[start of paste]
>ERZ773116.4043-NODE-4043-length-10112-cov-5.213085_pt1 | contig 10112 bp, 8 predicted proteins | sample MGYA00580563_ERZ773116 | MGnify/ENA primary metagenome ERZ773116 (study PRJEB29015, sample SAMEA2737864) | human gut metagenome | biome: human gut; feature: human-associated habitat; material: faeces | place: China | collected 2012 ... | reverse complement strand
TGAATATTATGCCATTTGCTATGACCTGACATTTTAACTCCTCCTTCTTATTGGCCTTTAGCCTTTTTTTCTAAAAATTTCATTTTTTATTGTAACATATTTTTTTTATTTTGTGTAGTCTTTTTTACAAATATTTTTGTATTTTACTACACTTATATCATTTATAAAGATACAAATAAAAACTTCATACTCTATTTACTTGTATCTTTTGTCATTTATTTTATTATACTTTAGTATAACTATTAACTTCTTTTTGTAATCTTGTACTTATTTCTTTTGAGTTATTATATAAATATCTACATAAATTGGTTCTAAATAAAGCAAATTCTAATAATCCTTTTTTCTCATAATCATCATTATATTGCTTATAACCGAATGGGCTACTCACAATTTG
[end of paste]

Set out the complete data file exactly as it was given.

>ERZ773116.4043-NODE-4043-length-10112-cov-5.213085_pt1 | contig 10112 bp, 8 predicted proteins | sample MGYA00580563_ERZ773116 | MGnify/ENA primary metagenome ERZ773116 (study PRJEB29015, sample SAMEA2737864) | human gut metagenome | biome: human gut; feature: human-associated habitat; material: faeces | place: China | collected 2012 ... | reverse complement strand
TGAATATTATGCCATTTGCTATGACCTGACATTTTAACTCCTCCTTCTTATTGGCCTTTAGCCTTTTTTTCTAAAAATTTCATTTTTTATTGTAACATATTTTTTTTATTTTGTGTAGTCTTTTTTACAAATATTTTTGTATTTTACTACACTTATATCATTTATAAAGATACAAATAAAAACTTCATACTCTATTTACTTGTATCTTTTGTCATTTATTTTATTATACTTTAGTATAACTATTAACTTCTTTTTGTAATCTTGTACTTATTTCTTTTGAGTTATTATATAAATATCTACATAAATTGGTTCTAAATAAAGCAAATTCTAATAATCCTTTTTTCTCATAATCATCATTATATTGCTTATAACCGAATGGGCTACTCACAATTTG